There is clear provision in the Sri Lankan constitution that makes arbitrary detention illegal, yet the government uses these tactics under the Prevention of Terrorism act (PTA) to arrest individuals as a threat to state sovereignty. Under the PTA, the accused are held for 18 months in detention. After the 18 months, the defense minister has the power to determine the fate of the detained. Many are reported to be transferred from one camp to another and denied a fair trial.

Even diaspora Tamil activists are not safe, as in the case of Ravindran (real name classified to protect the privacy of the family). Ravindran was detained in the Bandaranaike International Airport under the PTA as having ties with the LTTE. He was transferred multiple times from one facility to another and his time under detention was well above 18 months. He was denied a fair trial, tortured, fell seriously ill due to mistreatment, put under solitary confinement, and went through a hernia operation. Even when the missing were identified (such as Ravindran), their location constantly changed and any documents regarding their case was produced in Sinhalese, a language which could not be understood by Tamils.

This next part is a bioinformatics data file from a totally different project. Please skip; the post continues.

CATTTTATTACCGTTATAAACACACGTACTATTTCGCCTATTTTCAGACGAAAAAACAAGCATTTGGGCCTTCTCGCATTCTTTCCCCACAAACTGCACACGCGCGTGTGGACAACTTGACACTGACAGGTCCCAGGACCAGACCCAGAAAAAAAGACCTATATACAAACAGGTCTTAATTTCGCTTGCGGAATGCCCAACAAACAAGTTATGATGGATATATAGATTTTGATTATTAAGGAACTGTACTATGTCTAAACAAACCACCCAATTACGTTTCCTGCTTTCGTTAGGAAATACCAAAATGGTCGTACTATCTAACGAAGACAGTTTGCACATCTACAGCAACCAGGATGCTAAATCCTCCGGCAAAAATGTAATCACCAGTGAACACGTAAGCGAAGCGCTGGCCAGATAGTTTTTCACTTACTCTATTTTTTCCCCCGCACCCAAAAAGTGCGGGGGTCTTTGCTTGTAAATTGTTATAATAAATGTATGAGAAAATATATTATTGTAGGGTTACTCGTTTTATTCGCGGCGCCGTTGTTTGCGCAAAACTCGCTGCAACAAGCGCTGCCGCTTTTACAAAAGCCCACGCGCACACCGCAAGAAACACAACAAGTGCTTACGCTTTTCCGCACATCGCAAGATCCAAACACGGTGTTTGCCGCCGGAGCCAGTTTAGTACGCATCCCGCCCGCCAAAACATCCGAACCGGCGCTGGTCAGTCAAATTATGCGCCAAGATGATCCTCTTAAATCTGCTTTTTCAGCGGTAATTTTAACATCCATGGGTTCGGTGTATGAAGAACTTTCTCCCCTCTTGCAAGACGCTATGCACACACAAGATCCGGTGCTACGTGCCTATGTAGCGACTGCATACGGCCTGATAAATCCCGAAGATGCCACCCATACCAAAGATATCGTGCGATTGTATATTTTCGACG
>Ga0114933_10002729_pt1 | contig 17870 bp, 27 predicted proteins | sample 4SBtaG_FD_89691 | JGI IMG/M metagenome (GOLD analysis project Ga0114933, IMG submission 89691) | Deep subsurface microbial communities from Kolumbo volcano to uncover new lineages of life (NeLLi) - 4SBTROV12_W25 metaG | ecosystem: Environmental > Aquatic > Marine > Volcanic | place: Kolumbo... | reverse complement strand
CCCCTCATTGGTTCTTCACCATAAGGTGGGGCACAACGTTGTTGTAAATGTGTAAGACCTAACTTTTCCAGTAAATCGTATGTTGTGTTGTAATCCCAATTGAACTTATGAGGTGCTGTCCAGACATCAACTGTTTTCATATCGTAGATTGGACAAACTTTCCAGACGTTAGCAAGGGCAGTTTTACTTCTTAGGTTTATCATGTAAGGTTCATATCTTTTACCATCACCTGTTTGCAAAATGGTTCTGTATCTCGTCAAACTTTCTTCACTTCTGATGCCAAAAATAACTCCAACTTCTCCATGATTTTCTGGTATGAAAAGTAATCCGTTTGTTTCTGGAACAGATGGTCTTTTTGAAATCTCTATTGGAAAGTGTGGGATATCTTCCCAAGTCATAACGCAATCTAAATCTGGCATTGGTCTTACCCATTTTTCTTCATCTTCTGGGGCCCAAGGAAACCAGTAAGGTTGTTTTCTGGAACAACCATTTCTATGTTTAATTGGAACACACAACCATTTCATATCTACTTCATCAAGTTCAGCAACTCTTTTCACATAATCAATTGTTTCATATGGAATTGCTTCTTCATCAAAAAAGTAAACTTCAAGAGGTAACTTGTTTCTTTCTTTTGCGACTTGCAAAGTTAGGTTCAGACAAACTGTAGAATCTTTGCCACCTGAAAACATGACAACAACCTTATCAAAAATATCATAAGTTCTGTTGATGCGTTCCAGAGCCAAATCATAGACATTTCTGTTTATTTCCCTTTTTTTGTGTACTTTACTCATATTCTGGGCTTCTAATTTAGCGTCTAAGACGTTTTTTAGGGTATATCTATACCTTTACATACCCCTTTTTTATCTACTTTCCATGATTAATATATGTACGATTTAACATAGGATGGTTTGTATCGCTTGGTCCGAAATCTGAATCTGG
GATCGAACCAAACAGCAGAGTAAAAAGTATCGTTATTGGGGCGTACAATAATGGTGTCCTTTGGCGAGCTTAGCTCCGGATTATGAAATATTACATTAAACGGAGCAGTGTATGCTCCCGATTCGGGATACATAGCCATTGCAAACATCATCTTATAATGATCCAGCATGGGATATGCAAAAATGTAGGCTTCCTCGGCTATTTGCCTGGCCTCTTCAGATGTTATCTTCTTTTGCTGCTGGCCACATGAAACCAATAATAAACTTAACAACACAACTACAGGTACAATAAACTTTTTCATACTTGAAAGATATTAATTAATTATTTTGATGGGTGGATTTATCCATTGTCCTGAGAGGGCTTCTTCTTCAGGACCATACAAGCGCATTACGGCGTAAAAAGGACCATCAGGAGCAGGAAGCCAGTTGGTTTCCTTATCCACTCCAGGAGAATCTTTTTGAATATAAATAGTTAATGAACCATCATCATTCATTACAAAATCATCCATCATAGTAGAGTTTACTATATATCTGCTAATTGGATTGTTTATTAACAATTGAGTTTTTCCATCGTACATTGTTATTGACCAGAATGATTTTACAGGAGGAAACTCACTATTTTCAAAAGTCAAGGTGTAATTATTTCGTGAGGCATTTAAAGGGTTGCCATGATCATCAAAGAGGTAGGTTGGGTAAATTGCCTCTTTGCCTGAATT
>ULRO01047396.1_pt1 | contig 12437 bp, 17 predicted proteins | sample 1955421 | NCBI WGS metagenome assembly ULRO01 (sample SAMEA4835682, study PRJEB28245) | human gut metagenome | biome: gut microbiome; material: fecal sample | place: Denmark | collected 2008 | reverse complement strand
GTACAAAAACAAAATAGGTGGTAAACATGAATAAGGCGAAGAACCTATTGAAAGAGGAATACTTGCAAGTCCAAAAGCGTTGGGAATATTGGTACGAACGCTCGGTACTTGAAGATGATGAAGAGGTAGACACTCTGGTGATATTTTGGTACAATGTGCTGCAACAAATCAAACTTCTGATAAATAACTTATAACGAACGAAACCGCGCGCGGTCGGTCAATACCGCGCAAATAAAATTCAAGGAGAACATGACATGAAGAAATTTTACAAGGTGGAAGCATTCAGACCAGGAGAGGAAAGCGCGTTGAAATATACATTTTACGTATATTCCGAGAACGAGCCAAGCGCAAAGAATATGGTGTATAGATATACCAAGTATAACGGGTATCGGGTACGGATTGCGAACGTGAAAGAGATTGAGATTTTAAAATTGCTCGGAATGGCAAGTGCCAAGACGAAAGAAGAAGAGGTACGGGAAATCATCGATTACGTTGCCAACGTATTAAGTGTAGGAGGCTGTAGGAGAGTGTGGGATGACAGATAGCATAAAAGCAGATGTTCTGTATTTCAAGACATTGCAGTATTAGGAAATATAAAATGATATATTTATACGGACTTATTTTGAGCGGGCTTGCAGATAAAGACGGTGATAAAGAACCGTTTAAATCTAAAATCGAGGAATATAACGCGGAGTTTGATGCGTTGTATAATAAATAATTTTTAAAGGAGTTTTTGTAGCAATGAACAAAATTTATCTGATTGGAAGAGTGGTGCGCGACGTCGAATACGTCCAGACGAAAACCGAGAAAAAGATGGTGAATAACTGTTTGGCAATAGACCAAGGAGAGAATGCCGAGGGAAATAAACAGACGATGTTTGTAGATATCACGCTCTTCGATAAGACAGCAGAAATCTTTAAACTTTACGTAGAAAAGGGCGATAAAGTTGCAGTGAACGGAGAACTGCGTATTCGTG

These camps are one of the tools that act as a catalyst to speed up the genocidal process of the  Sri Lankan state. Despite the constitutional provisions, the NGO’s that continue to fight for the release of those that are detained, and the numerous leaks about the high levels of torture; these camps continue to exist and will continue to exist unless there is an international investigation launched against the state.

The people that continue to be detained in the camps suffer horrendously and the families of the missing continue to suffer not knowing the fate of their missing family members. These camps have been allowed to exist for far too long before the eyes of the international community. The release of those that are detained are not in the hands of the government, but in the collective power of the people in the North and East, the Tamil diaspora, along with world governments and NGO’s mounting pressure on the state to put an end to the ongoing genocide. Until there’s a reliable and impartial international mechanism put in place, individuals will continue to disappear and join the ranks of the hundreds and thousands that are held captive in these camps and tortured under horrific conditions.

Disclaimer: All views and opinions expressed in this article are those of the author and do not necessarily reflect’s views and opinions.


Priyanth Nallaratnam is an Eelam Tamizh youth currently studying Public administration and Governance in the pursuit of finishing law school and attaining a J.D.